CDC Study Reveals Adults May Not Get Enough Rest or Sleep
For Immediate Release: February 28, 2008
Contact: CDC′s National Center for Chronic Disease Prevention and Health Promotion
Office of Communication 770-488-5131
About 10 percent of adults report not getting enough rest or sleep every day in the past month, according to a new four-state study released by the Centers for Disease Control and Prevention′s (CDC) Morbidity and Mortality Weekly Report.
The data from the four states–Delaware, Hawaii, New York, and Rhode Island–may not reflect national trends. But an additional study conducted by CDC utilizing data from the National Health Interview Study indicated that across all age groups the percentage of adults who, on average, report sleeping six hours or less has increased from 1985 to 2006.
Nationwide, an estimated 50 to 70 million people suffer from chronic sleep loss and sleep disorders. Sleep loss is associated with health problems, including obesity, depression, and certain risk behaviors, including cigarette smoking, physical inactivity, and heavy drinking.
“It′s important to better understand how sleep impacts people′s overall health and the need to take steps to improve the sufficiency of their sleep,” said Lela R. McKnight-Eily, Ph.D., the study′s lead author and a behavioral scientist in CDC′s Division of Adult and Community Health. “There are very few studies to assess and address sleep insufficiencies; therefore, more needs to done to better understand the problem and to develop effective sleep interventions.”
The study, “Perceived Insufficient Rest or Sleep--Four States, 2006,” analyzed data from CDC′s Behavioral Risk Factor Surveillance System (BRFSS) survey. Among the four states, the percentage of adults who reported not getting enough rest or sleep every day in the past 30 days ranged from 14 percent in Delaware to 8 percent in Hawaii.
People concerned about chronic sleep loss should consult a physician for an assessment and possible treatment, such as behavioral or medical interventions, McKnight-Eily said. They can also try setting a regular sleep schedule and avoiding caffeine or other stimulants before bed, she said.
Variation for insufficient rest and sleep may be due to occupational or lifestyle factors. The causes of sleep loss could include busy schedules or shift work; irregular sleep schedules; or lifestyle factors such as heavy family demands, late–night television watching and Internet use, or the use of caffeine and alcohol, according to a 2006 Institute of Medicine report. The National Sleep Foundation reports that most adults need 7-9 hours of sleep each night to feel fully rested while school children aged 5-12 years require 9-11 hours, and adolescents aged 11-17 years require 8.5–9.5 hours each night.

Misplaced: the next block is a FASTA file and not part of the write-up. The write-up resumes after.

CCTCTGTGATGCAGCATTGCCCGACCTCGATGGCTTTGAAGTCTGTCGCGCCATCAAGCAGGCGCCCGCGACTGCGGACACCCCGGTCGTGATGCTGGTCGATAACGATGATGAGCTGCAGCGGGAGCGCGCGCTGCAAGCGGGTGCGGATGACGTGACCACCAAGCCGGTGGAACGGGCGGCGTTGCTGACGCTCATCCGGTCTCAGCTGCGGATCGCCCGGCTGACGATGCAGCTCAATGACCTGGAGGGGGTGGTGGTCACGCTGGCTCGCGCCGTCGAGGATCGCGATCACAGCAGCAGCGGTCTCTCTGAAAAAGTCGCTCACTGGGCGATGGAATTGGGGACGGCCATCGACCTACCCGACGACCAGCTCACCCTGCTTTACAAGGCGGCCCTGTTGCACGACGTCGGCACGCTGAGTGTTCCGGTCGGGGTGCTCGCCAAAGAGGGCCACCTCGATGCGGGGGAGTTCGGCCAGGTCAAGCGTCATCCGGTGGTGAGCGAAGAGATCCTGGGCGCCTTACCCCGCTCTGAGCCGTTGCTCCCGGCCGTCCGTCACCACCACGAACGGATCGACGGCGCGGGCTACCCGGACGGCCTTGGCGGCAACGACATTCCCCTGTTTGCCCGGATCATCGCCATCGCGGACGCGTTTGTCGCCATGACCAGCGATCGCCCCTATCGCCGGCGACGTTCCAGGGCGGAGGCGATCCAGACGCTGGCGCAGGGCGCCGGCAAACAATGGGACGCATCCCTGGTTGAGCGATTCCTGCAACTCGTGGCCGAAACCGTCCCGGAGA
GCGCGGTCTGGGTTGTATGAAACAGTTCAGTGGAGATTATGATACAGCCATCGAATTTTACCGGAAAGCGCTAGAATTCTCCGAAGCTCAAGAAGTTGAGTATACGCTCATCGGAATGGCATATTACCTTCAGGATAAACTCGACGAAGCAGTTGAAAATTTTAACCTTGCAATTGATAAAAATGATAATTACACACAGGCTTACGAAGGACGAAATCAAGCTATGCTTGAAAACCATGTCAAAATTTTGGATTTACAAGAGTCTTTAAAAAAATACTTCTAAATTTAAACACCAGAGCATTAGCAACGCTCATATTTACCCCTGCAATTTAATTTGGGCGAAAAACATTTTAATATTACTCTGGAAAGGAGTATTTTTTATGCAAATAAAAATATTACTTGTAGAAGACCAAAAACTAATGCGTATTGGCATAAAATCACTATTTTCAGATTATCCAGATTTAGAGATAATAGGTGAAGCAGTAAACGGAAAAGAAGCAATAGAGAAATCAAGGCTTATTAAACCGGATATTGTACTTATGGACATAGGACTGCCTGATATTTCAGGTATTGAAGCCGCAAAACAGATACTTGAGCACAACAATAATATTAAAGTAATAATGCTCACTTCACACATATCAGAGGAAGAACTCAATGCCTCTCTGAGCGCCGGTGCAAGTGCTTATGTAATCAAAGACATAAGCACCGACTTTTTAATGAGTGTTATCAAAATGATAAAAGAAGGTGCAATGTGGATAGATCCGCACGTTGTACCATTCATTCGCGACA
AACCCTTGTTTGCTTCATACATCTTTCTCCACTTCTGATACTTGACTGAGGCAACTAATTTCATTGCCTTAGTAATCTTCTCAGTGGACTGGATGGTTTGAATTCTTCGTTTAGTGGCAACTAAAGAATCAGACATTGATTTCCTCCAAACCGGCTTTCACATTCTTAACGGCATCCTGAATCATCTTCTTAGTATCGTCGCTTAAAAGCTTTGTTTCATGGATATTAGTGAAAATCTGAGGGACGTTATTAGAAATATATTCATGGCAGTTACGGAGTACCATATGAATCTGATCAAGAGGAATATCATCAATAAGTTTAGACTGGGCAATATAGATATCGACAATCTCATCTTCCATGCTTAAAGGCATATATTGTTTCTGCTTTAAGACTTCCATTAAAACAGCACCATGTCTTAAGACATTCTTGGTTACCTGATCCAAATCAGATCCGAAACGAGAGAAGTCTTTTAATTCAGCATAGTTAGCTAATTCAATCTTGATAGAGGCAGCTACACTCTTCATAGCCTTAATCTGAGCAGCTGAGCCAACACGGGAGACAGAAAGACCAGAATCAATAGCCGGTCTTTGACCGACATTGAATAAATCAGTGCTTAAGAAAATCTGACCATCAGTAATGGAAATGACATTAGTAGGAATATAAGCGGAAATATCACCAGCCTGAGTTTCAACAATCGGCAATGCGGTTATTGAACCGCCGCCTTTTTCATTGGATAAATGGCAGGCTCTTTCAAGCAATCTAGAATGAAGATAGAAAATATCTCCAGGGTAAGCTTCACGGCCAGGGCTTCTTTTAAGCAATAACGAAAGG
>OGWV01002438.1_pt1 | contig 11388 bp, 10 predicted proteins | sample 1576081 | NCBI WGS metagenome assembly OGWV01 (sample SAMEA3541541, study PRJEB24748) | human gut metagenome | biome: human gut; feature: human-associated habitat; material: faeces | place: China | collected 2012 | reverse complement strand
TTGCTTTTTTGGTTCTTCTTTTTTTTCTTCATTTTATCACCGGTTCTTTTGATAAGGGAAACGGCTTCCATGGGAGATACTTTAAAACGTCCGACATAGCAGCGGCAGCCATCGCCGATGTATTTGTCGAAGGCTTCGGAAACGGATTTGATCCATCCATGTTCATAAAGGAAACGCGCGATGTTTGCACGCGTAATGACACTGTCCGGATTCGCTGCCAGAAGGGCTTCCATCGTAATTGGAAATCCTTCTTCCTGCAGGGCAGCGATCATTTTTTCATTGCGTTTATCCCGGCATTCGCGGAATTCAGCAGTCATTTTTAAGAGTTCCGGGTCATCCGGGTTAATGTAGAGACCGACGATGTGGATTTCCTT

The study also found that the prevalence of insufficient sleep decreased with age. An estimated 13.3 percent of adults aged 18-34 reported insufficient rest or sleep everyday in the past month compared to only 7.3 percent of adults ages 55 and older. While some studies have found sleep disturbance more prevalent among older adults, results from this study are consistent with other research that supports the idea that older adults (who are more likely to be retired) make fewer complaints regarding impaired sleep and adapt their perception of what encompasses sufficient sleep.
In addition, the study showed that only one out of three (29.6 percent) adults said they did get enough rest or sleep every day in the past month.
The MMWR report said the definitions of “enough” (sufficient) sleep and “rest,” and responses to the survey question were subjective and were not measured or equated to reports of hours of sleep per night. The report said the analysis cannot be compared directly with studies measuring hours of sleep. The survey question also did not define or distinguish between “rest” and “sleep.”
The study comes just before National Sleep Awareness Week®, an annual campaign held in conjunction with Daylight Saving Time. For more information on National Sleep Awareness Week®, held March 3-9, please visit www.sleepfoundation.org.
For more information on CDC′s Sleep and Sleep Disorders Program, please visit www.cdc.gov/sleep.
- Historical Document: February 28, 2008
- Content source: Office of the Associate Director for Communication
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